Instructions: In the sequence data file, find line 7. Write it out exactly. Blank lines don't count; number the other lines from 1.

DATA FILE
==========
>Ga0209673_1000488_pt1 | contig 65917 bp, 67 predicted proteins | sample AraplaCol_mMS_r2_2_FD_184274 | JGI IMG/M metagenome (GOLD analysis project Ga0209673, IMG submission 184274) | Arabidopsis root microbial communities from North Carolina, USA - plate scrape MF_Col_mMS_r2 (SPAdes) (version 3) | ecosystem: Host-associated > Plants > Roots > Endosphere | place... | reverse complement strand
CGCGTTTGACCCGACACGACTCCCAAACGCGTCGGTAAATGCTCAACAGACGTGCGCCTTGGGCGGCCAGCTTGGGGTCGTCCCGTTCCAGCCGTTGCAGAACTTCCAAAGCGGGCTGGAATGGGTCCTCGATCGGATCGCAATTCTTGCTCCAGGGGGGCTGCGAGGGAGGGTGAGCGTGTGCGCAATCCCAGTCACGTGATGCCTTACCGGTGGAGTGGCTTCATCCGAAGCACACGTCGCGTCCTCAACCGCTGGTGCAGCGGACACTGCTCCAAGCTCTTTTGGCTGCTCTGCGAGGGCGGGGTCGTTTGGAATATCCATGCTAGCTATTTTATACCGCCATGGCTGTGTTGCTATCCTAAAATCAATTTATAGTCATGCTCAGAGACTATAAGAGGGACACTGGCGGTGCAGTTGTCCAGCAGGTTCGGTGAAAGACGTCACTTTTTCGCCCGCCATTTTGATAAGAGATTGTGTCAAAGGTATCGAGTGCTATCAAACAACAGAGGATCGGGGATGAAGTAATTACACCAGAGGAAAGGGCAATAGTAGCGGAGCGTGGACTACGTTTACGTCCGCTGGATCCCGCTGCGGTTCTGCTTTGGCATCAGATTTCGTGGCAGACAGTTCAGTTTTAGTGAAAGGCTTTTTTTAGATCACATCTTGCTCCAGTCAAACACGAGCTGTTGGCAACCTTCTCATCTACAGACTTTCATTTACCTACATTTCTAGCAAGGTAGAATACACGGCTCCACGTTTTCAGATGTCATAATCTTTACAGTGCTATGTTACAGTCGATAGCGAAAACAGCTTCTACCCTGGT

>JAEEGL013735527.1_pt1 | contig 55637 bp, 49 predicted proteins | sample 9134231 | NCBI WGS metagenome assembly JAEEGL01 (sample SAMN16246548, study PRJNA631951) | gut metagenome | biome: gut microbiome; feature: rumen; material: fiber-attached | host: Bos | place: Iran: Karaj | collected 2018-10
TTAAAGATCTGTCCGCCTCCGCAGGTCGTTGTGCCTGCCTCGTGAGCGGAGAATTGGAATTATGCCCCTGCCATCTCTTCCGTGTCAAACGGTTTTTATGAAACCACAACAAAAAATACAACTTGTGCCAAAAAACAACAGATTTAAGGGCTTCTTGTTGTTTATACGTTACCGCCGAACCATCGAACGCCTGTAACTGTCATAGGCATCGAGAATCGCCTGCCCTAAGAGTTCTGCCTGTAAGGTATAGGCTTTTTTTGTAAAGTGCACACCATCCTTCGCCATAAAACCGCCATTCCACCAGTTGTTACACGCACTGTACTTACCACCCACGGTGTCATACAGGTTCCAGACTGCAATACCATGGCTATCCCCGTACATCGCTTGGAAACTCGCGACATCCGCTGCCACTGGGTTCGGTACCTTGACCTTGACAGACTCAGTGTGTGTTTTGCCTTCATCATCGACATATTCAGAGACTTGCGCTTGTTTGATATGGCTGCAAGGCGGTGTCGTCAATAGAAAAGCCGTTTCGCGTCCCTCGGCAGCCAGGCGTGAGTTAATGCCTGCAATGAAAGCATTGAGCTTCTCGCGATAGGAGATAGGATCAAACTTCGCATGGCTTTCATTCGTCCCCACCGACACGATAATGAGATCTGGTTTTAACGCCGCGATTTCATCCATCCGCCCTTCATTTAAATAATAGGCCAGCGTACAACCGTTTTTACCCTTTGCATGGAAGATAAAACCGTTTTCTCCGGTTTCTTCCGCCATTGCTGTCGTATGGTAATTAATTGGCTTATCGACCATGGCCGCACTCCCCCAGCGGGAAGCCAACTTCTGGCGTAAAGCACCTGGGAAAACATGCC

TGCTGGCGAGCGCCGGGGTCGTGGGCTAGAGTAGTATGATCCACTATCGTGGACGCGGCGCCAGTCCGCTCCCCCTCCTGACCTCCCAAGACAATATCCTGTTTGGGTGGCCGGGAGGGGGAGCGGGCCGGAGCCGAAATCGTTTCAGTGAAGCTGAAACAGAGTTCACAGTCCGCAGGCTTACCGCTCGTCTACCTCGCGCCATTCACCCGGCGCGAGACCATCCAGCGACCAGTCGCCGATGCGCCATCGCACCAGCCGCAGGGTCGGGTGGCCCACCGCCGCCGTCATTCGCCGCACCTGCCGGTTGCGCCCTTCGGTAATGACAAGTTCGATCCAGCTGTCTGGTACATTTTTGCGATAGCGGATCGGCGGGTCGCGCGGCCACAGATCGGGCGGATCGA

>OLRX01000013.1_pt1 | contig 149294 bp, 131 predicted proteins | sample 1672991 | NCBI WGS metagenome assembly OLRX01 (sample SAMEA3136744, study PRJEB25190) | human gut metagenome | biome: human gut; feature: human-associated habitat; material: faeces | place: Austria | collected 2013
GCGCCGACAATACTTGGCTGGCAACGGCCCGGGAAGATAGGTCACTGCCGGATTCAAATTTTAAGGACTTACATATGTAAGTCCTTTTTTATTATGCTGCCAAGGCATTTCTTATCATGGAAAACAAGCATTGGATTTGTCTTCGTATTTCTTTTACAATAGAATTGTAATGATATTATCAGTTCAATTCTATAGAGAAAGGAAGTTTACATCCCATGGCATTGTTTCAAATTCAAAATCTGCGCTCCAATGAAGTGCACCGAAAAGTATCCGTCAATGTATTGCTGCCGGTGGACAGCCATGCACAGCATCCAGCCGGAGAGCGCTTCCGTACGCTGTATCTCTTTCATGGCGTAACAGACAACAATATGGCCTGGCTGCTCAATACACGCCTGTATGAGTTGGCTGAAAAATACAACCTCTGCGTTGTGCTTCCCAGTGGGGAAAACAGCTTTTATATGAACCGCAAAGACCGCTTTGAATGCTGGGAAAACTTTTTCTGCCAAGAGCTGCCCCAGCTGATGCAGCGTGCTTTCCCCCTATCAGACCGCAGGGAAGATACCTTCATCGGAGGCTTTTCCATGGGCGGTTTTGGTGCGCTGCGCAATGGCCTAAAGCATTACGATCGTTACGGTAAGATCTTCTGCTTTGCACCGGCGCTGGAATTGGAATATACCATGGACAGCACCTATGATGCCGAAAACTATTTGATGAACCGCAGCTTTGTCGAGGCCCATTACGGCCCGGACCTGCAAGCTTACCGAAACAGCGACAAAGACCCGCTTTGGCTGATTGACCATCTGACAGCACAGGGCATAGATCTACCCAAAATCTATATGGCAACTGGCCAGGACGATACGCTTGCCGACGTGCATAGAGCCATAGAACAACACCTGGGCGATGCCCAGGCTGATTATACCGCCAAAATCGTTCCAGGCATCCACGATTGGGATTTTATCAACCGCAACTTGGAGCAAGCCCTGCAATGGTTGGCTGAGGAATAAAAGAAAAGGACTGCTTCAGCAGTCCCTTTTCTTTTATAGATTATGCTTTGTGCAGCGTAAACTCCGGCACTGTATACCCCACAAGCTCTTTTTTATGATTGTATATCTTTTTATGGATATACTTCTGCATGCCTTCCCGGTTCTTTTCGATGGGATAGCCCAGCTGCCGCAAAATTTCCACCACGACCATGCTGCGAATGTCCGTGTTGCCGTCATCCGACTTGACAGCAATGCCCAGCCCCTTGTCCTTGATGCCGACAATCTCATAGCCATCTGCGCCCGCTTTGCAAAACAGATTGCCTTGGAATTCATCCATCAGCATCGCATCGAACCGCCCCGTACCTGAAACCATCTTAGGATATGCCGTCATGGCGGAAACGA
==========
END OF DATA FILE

GCGCCGACAATACTTGGCTGGCAACGGCCCGGGAAGATAGGTCACTGCCGGATTCAAATTTTAAGGACTTACATATGTAAGTCCTTTTTTATTATGCTGCCAAGGCATTTCTTATCATGGAAAACAAGCATTGGATTTGTCTTCGTATTTCTTTTACAATAGAATTGTAATGATATTATCAGTTCAATTCTATAGAGAAAGGAAGTTTACATCCCATGGCATTGTTTCAAATTCAAAATCTGCGCTCCAATGAAGTGCACCGAAAAGTATCCGTCAATGTATTGCTGCCGGTGGACAGCCATGCACAGCATCCAGCCGGAGAGCGCTTCCGTACGCTGTATCTCTTTCATGGCGTAACAGACAACAATATGGCCTGGCTGCTCAATACACGCCTGTATGAGTTGGCTGAAAAATACAACCTCTGCGTTGTGCTTCCCAGTGGGGAAAACAGCTTTTATATGAACCGCAAAGACCGCTTTGAATGCTGGGAAAACTTTTTCTGCCAAGAGCTGCCCCAGCTGATGCAGCGTGCTTTCCCCCTATCAGACCGCAGGGAAGATACCTTCATCGGAGGCTTTTCCATGGGCGGTTTTGGTGCGCTGCGCAATGGCCTAAAGCATTACGATCGTTACGGTAAGATCTTCTGCTTTGCACCGGCGCTGGAATTGGAATATACCATGGACAGCACCTATGATGCCGAAAACTATTTGATGAACCGCAGCTTTGTCGAGGCCCATTACGGCCCGGACCTGCAAGCTTACCGAAACAGCGACAAAGACCCGCTTTGGCTGATTGACCATCTGACAGCACAGGGCATAGATCTACCCAAAATCTATATGGCAACTGGCCAGGACGATACGCTTGCCGACGTGCATAGAGCCATAGAACAACACCTGGGCGATGCCCAGGCTGATTATACCGCCAAAATCGTTCCAGGCATCCACGATTGGGATTTTATCAACCGCAACTTGGAGCAAGCCCTGCAATGGTTGGCTGAGGAATAAAAGAAAAGGACTGCTTCAGCAGTCCCTTTTCTTTTATAGATTATGCTTTGTGCAGCGTAAACTCCGGCACTGTATACCCCACAAGCTCTTTTTTATGATTGTATATCTTTTTATGGATATACTTCTGCATGCCTTCCCGGTTCTTTTCGATGGGATAGCCCAGCTGCCGCAAAATTTCCACCACGACCATGCTGCGAATGTCCGTGTTGCCGTCATCCGACTTGACAGCAATGCCCAGCCCCTTGTCCTTGATGCCGACAATCTCATAGCCATCTGCGCCCGCTTTGCAAAACAGATTGCCTTGGAATTCATCCATCAGCATCGCATCGAACCGCCCCGTACCTGAAACCATCTTAGGATATGCCGTCATGGCGGAAACGA